White Sox: The business of calling up prospects

BALTIMORE, MD - MAY 05: Chicago White Sox cap and glove in the dug out before a baseball game against the Baltimore Orioles at Oriole Park at Camden Yards on May 5, 2017 in Baltimore, Maryland. (Photo by Mitchell Layton/Getty Images)
BALTIMORE, MD - MAY 05: Chicago White Sox cap and glove in the dug out before a baseball game against the Baltimore Orioles at Oriole Park at Camden Yards on May 5, 2017 in Baltimore, Maryland. (Photo by Mitchell Layton/Getty Images) /

The ongoing debate of when to call up top prospects is all business for many teams, including the White Sox.

White Sox fans across twitterland have been debating when is the right time to bring up top prospect Eloy Jimenez. As the arguments go on, there is one thing for certain. Both sides are right.

Huh? How is that possible? Well, let’s dig into this a little deeper. And let’s remember that the White Sox aren’t the only team fueling these debates. The Toronto Blue Jays with Vladimir Guerrero Jr. are also hearing it from their fans. The Cubs with Kris Bryant in 2014 were being bombarded with calls to bring him up.

The main problem creating this confusion, frustration and intense debate is the current CBA. The way the CBA was written, and approved by the players union it must be pointed out, makes these debates rage on. Let’s take a look at both sides:

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First, the question has to be answered. Are players like Jimenez and Guerrero Jr. ready to be called up to the major league club right now? That answer is extremely subjective. While it may seem blatantly obvious to fans, clubs have other things they want to see other than batting averages and power numbers. That being said, the numbers appear to show that Jimenez and Guerrero Jr. are ready to move up to the next level. So, why haven’t they been promoted yet?

Well, the White Sox and Blue Jays, first of all, aren’t in a pennant race. If they were, those players would probably have already been up. Secondly, the teams may want to see more at-bats and better defense before they commit to the call-up. As Rick Hahn has continuously has mentioned, these players have boxes to check. These are the baseball-related reasons to not bring them up. However, there are major business reasons these players are not being brought up that play a bigger part of the equation.

First is the previously mentioned CBA. The CBA has wording detailing the amount of major league time a player has before he is eligible for free agency. Without going into the exacts on that, it means a player must have 172 days at the major league level to account for one full year of service. This rule is the reason that many players are not brought up at the end of the year or even out of spring training. Usually about mid-April is when these players are brought up. Why? Well, at that point they can play the rest of the year and still not accumulate 172 days of service time. So at the end of that year, they still have not gotten a full year of eligibility.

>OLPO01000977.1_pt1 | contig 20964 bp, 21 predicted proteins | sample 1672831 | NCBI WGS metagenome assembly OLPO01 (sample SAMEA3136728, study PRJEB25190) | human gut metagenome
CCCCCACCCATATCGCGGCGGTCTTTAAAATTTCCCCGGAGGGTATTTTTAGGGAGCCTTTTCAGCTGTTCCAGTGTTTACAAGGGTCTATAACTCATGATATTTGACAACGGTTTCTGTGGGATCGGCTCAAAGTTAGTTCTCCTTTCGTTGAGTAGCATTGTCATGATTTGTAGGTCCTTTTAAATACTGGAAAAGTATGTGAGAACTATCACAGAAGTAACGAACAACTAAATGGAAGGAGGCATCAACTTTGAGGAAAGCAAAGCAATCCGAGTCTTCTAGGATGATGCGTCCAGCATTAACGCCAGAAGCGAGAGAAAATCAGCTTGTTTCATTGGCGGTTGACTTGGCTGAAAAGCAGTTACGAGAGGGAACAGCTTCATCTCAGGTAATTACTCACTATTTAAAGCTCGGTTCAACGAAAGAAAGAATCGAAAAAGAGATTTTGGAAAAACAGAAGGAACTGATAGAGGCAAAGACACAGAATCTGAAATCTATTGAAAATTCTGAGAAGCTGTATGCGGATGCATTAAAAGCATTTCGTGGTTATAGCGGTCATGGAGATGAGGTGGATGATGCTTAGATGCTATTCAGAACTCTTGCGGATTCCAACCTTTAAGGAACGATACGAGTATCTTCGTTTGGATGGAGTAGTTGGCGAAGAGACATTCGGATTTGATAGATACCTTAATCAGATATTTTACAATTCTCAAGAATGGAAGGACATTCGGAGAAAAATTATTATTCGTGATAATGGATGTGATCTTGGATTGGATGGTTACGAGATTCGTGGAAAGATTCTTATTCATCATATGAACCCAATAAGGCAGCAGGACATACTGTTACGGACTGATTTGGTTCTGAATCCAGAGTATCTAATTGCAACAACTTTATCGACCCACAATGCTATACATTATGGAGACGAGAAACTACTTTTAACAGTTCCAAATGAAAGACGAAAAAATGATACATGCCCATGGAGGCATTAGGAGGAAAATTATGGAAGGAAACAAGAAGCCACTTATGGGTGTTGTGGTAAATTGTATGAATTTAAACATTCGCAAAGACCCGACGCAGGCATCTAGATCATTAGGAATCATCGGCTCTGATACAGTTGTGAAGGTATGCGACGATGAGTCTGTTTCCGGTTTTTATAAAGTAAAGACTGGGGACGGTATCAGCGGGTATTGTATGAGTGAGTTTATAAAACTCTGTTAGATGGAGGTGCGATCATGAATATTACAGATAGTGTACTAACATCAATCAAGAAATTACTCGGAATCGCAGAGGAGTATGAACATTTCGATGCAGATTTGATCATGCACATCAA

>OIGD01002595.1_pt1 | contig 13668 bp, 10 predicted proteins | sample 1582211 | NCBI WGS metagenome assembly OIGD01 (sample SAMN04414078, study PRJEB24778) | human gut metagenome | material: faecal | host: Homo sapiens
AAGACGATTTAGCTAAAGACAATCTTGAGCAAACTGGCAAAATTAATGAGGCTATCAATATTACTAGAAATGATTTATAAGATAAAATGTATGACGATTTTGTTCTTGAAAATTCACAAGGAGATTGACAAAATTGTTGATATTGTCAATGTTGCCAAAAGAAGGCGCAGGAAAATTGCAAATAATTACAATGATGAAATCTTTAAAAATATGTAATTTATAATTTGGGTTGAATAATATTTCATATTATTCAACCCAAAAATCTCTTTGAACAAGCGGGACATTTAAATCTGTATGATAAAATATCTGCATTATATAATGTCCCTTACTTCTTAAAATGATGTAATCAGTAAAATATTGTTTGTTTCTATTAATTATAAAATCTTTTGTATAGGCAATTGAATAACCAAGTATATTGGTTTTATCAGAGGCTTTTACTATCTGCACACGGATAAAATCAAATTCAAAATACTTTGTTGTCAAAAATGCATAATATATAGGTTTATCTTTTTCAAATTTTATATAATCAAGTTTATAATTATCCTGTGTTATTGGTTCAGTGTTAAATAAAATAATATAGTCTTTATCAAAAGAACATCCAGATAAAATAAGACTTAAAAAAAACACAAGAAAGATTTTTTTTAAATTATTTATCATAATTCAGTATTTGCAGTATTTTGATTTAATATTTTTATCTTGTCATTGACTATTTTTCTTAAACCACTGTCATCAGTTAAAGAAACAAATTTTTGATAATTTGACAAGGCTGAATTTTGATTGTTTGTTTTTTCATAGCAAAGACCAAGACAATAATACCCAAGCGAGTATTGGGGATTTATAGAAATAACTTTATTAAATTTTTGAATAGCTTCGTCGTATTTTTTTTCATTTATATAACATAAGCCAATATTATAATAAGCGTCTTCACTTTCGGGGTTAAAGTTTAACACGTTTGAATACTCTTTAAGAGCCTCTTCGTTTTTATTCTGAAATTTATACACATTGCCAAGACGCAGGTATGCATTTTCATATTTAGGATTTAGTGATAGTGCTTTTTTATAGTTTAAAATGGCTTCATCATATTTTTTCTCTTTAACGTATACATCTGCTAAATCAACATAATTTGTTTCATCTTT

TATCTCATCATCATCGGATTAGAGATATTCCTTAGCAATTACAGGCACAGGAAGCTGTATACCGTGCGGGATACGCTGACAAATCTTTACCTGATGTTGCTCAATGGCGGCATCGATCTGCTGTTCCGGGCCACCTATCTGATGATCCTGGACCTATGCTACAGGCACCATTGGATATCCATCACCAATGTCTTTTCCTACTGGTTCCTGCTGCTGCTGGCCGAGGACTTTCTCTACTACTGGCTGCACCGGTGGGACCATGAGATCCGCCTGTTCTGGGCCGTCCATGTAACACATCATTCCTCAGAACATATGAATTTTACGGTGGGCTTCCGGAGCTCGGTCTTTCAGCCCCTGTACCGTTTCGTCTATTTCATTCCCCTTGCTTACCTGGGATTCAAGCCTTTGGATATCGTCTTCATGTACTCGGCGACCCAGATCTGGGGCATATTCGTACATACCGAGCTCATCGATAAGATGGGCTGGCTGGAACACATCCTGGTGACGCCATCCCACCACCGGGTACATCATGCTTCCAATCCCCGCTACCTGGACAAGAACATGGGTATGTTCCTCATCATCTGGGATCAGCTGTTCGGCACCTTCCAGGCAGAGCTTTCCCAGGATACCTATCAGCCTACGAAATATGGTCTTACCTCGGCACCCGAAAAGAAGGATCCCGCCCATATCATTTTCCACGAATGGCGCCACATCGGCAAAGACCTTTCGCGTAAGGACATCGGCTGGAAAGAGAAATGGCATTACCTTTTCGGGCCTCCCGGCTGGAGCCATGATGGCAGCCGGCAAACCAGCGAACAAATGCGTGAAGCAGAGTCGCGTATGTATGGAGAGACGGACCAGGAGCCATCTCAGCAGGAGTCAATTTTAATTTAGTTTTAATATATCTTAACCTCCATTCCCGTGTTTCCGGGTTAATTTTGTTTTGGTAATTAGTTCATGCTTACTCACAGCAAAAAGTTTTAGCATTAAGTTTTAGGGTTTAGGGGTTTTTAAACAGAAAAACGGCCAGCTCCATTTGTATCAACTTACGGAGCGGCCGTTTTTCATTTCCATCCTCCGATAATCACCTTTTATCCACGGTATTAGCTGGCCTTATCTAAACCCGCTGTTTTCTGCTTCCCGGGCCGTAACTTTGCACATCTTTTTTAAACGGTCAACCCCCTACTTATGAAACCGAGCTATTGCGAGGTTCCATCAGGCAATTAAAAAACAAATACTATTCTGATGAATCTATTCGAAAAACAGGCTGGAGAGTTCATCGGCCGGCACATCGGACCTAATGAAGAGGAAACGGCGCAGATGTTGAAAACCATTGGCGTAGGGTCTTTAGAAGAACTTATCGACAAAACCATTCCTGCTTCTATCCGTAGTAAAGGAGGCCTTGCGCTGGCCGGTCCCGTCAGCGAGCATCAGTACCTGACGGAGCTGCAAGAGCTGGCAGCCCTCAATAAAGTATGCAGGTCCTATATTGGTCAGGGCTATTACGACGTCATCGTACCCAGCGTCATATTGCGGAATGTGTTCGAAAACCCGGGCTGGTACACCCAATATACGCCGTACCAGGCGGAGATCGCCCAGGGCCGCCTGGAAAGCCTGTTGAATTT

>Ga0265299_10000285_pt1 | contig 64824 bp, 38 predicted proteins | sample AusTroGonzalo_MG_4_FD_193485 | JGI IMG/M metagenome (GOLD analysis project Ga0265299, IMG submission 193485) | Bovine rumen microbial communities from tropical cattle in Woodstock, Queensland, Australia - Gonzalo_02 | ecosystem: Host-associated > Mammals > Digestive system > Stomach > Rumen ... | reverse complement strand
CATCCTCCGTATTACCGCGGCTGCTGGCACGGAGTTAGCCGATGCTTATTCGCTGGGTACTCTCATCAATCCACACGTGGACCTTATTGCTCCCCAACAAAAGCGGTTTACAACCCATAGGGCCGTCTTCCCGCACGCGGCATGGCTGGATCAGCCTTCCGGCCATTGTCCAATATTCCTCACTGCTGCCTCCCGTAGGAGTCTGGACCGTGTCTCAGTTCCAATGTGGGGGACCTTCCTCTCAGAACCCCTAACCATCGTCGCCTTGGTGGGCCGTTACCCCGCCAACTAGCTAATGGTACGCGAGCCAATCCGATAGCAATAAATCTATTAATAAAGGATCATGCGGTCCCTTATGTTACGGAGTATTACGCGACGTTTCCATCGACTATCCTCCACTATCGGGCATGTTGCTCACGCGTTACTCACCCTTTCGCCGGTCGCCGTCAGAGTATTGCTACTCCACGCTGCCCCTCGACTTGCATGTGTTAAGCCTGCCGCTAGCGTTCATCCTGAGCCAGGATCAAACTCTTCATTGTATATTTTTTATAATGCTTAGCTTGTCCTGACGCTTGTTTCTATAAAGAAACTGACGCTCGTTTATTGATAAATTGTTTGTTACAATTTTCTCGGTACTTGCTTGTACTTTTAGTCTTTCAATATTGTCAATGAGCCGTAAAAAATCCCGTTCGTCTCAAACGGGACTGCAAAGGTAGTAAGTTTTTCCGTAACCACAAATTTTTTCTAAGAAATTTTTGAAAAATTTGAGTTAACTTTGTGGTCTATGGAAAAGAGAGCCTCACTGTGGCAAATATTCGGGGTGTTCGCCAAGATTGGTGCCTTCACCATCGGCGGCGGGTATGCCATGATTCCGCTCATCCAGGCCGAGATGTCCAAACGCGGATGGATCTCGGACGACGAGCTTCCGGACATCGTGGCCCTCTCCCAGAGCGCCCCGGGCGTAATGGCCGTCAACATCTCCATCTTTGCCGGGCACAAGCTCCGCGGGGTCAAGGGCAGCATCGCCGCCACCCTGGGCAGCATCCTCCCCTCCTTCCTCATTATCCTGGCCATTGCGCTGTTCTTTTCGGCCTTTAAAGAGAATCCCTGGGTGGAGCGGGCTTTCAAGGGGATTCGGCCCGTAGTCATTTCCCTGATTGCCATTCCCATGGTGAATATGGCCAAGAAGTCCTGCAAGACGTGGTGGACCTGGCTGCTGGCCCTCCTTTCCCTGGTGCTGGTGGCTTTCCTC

Teams have control over a players contract for six full years before they can be granted free agency. So, by waiting until mid-April to call a player up, they basically gain an entire year of control over them while still having them on the major league roster for that year. In Jimenez’s case, it means this. If the Sox bring him up now, or even straight out of next spring training, he will be eligible for free agency after the 2024 season. By waiting until mid-April next year, even though he would play all but two weeks of next season, he would not be eligible for free agency until after the 2025 season.

So, business-wise, it’s financially beneficial for a team to hold off on calling up a prospect until the next year. Baseball-wise, it doesn’t make sense. However, it’s the way the CBA is written. So, who’s right. Both sides, really. Fans want to see their future pieces as soon as their ready. teams want control over those players as long as possible.

One other note on bringing up Jimenez. He will, more than likely, make the team better. Thus it would make sense the team could play better and win more games. This hurts their draft position in next years amateur draft. The Sox have been pretty much locked into the third overall pick most of the year. With their current good play, and by adding Jimenez to the mix, they could conceivably play well enough to fall all the way to the ninth pick in next years draft.

Not that the draft is an exact science, nor are you guaranteed a top player, but it could cost you drafting a future superstar. Just for a few wins at the end of a lost season, you could lose out on the best player available. It’s just more to think about.

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I’m not saying this is what these teams only think about. However, it is part of the equation. While most are screaming to bring Jimenez up now, there is a business reason that makes sense not to. Not saying it’s right, but, in 2025, will you really care that they held him down in the minors an extra month or two?